Apple Looks To A Music Streaming Future
September 7, 2012

Coming Soon To Your iPhone 5: Apple Radio

Michael Harper for — Your Universe Online

Internet radio streaming service Pandora has long been a fan favorite among many loyal iPhone users. Apple, too, has been a fan of Pandora, showing off their service during press events.

When Apple announced their new App Store, allowing third-party developers to write applications for the iPhone, Pandora was one of the first in the App Store. When Apple “Finally” announced “multi-tasking” with iOS 4, they used Pandora in a demonstration, switching from the Pandora app to a second app without having the music stop.

It was a magical moment in iPhone history.

Then, when Apple announced iAd, Pandora quickly began using this service, becoming a major outlet for Apple´s own little advertising service.

Last night, both the Wall Street Journal and the New York Times (listed in order of appearance) reported that Apple likes the idea of Internet streaming radio so much, they´re going to announce a service of their own design in the coming months.

Similar to Pandora, UK-based subscription model service Spotify announced their own streaming radio service, allowing listeners to create “stations” based on artists, genres or even individual songs.

According to the Wall Street Journal, Apple has only recently begun the process of reaching out to the record labels and settling royalty deals and, as such, this deal might not ever see the light of day.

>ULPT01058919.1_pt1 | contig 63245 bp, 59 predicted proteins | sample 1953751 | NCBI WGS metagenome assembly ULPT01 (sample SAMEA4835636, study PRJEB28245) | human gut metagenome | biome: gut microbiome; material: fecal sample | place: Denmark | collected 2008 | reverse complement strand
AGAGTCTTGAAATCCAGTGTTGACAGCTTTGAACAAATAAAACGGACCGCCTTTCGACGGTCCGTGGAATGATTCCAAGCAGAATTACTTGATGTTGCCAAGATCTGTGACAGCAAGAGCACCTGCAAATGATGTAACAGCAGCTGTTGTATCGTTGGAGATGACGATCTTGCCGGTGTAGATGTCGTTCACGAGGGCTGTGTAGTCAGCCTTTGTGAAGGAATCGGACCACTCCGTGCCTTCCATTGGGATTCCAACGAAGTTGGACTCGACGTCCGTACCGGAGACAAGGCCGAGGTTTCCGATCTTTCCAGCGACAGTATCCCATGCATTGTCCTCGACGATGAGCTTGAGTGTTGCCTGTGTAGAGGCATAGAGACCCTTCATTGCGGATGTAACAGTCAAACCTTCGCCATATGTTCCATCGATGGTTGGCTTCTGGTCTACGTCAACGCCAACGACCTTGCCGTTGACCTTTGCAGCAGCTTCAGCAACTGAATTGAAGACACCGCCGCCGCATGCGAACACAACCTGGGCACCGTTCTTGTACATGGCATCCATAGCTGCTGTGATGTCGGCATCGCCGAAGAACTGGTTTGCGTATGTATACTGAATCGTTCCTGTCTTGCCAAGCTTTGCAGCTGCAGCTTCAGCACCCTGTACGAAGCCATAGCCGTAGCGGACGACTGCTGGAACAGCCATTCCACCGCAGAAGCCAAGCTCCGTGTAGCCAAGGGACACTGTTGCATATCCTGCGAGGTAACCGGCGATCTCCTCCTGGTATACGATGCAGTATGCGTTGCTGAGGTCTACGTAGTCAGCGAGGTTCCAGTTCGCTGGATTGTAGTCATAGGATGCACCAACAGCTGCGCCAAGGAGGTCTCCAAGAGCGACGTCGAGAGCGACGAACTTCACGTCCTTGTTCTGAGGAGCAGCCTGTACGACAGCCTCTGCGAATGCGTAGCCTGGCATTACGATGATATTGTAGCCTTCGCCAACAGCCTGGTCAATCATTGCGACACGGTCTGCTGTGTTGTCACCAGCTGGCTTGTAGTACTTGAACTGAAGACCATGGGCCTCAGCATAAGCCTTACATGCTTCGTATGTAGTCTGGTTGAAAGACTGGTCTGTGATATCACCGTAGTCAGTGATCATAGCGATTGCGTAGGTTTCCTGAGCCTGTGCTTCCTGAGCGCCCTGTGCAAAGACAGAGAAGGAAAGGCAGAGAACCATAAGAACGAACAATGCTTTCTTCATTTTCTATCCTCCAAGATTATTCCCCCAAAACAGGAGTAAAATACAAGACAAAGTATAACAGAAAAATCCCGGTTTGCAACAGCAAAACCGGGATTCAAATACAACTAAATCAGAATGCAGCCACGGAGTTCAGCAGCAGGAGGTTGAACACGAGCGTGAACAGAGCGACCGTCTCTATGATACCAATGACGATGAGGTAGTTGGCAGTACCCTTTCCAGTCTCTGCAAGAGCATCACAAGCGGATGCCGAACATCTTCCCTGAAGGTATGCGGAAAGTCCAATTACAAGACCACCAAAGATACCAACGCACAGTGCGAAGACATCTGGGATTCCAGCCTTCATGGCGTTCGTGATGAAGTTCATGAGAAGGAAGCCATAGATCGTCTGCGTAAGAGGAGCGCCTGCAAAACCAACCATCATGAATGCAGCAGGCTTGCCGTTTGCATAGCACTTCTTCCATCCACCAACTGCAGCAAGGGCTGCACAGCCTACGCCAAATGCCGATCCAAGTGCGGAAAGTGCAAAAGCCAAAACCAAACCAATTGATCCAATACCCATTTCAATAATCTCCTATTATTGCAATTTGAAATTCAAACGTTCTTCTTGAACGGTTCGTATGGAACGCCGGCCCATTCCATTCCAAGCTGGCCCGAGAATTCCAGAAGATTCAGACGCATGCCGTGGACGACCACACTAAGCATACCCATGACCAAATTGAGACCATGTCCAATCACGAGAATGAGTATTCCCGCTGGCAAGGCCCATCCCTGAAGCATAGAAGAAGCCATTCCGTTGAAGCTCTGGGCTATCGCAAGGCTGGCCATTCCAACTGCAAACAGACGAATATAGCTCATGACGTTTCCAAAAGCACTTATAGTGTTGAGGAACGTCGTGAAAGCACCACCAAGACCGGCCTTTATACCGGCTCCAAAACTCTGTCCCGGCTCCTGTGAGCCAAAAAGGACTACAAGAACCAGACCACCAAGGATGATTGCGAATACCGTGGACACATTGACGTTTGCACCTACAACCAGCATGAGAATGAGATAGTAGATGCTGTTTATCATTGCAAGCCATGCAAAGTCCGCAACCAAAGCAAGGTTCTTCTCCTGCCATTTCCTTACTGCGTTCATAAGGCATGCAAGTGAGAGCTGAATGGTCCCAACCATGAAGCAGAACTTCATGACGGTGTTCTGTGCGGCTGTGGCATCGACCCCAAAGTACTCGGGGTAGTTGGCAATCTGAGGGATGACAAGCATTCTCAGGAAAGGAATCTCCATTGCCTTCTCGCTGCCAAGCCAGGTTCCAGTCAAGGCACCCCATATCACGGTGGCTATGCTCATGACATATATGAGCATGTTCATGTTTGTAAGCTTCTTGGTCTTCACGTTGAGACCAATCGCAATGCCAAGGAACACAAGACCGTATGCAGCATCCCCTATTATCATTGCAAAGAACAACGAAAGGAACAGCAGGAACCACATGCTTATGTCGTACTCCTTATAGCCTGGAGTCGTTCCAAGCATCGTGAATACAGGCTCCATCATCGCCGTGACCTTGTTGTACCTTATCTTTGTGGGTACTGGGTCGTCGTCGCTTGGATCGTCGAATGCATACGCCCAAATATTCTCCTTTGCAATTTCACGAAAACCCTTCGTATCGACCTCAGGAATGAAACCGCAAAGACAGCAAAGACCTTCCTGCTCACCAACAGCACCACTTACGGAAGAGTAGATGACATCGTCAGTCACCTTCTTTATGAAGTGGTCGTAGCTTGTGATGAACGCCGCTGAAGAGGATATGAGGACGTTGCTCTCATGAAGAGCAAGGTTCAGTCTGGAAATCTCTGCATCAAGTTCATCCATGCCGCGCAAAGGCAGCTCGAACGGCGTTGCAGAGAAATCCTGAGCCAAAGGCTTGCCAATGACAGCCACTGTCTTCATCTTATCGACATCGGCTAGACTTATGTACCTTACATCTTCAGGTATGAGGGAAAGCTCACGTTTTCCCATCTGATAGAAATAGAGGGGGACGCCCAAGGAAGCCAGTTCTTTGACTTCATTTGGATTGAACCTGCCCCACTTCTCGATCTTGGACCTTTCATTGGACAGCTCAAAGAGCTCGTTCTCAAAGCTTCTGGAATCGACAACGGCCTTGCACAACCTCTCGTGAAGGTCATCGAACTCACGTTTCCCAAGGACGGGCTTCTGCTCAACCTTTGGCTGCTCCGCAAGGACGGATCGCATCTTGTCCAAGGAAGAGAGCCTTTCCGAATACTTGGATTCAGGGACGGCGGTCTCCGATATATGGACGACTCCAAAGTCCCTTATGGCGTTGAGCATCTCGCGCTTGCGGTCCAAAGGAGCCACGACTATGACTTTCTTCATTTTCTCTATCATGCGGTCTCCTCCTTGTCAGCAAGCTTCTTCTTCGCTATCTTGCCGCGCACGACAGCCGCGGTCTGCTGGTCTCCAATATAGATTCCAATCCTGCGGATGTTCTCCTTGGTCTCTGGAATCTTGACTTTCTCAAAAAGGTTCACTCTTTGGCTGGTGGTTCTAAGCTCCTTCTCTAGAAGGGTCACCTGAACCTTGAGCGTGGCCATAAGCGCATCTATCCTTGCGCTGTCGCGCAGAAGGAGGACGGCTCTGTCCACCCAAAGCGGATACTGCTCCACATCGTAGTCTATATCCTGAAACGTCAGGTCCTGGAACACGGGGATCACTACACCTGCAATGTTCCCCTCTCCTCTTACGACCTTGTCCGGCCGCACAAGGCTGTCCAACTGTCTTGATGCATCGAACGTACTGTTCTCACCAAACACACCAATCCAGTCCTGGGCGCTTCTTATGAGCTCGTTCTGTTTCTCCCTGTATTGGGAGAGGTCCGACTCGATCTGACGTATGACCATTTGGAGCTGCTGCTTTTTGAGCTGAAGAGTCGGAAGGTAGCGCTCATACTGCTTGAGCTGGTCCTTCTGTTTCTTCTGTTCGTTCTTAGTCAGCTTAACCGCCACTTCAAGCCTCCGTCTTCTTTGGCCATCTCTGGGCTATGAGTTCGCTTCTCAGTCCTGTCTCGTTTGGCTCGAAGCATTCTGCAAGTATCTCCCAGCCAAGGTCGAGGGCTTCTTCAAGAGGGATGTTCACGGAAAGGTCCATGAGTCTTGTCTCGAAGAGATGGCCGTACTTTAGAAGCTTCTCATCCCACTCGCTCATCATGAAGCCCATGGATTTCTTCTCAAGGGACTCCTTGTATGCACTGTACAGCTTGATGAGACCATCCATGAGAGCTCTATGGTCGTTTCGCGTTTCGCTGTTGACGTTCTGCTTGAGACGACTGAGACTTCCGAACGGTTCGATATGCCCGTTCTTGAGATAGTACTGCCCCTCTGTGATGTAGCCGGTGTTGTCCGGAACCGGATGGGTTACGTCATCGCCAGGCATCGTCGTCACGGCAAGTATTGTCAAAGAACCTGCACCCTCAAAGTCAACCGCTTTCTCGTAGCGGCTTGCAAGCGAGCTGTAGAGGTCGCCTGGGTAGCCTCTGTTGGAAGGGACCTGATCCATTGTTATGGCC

The Journal then goes on to mention that Apple has looked at similar services in the past, such as a subscription-based model (like Spotify, Rhapsody or rdio) which allows users to more or less “rent” their music for a monthly fee. While these listeners don´t own the music they listen to, their monthly fee does open up the doors to a service´s entire catalog, making nearly any song available for instant listening. As the world´s largest online music retailer, Apple´s catalog could be enormous, possibly trumping those of their rivals, Pandora and Spotify.

According to the Times, this announcement caught some analysts by surprise as they don´t see Internet radio as a huge potential money maker.

According to the Journal, though Pandora is incredibly popular and has the largest listener base of any other service mentioned in this article, (54.9 million) they´ve also yet to turn a profit as they´ve had to pay out hefty royalty fees to the record labels.

An Apple-branded music streaming service might not have to earn them millions of dollars, however. With 400 million iTunes accounts and iOS devices scattered all over the world, an Apple streaming service could be just another benefit of being an Apple user. Such an announcement could say to Apple users, “Not only do you get to take advantage of the world´s largest App store, we´re also opening the doors to the world´s largest music store.”

In addition to rumors of an impending iTunes redesign, some have even claimed Apple will begin installing Wi-Fi antennas in their super-small iPod Nano players. Such a service could make the iPod Nano an incredibly affordable, super portable streaming device. With iTunes integration, a streaming service could also be huge for their digital music sales, allowing listeners to tap one button to download the song directly to their device.

Apple will be holding an event next Wednesday, September 12th where they will almost certainly announce a new iPhone. They´ve also been rumored to hold an October event wherein they could announce the rumored iPad Mini and possibly new iPods.

While the Journal suggests this service won´t be ready for several months, such an announcement could be a great companion to a media-themed iPad Mini, iPod announcement. In fact, by itself, this service might not make sense out of context. It´s too large to simply roll out one day in an app update without proper announcement, and too small to dedicate an entire event to. Though this service might not make Apple their next $1 billion, it could be a welcome addition to any iPhone toting music fan.